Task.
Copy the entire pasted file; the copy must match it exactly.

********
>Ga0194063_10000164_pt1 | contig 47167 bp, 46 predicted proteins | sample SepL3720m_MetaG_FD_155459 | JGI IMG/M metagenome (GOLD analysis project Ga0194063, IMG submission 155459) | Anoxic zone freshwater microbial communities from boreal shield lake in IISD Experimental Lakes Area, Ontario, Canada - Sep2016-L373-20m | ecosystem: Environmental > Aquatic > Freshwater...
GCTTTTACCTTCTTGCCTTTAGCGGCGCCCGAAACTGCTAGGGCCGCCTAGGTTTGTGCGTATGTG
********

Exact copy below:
>Ga0194063_10000164_pt1 | contig 47167 bp, 46 predicted proteins | sample SepL3720m_MetaG_FD_155459 | JGI IMG/M metagenome (GOLD analysis project Ga0194063, IMG submission 155459) | Anoxic zone freshwater microbial communities from boreal shield lake in IISD Experimental Lakes Area, Ontario, Canada - Sep2016-L373-20m | ecosystem: Environmental > Aquatic > Freshwater...
GCTTTTACCTTCTTGCCTTTAGCGGCGCCCGAAACTGCTAGGGCCGCCTAGGTTTGTGCGTATGTG